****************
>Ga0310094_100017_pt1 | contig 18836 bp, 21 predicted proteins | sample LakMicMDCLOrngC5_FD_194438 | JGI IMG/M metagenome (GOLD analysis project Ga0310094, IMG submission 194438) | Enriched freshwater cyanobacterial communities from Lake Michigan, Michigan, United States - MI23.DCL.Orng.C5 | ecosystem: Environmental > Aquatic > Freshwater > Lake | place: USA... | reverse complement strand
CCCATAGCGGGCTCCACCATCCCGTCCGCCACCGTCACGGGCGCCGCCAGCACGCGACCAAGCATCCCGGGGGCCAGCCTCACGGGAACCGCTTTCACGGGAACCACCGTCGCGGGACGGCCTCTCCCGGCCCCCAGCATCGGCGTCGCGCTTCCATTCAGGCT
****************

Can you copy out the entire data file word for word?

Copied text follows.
>Ga0310094_100017_pt1 | contig 18836 bp, 21 predicted proteins | sample LakMicMDCLOrngC5_FD_194438 | JGI IMG/M metagenome (GOLD analysis project Ga0310094, IMG submission 194438) | Enriched freshwater cyanobacterial communities from Lake Michigan, Michigan, United States - MI23.DCL.Orng.C5 | ecosystem: Environmental > Aquatic > Freshwater > Lake | place: USA... | reverse complement strand
CCCATAGCGGGCTCCACCATCCCGTCCGCCACCGTCACGGGCGCCGCCAGCACGCGACCAAGCATCCCGGGGGCCAGCCTCACGGGAACCGCTTTCACGGGAACCACCGTCGCGGGACGGCCTCTCCCGGCCCCCAGCATCGGCGTCGCGCTTCCATTCAGGCT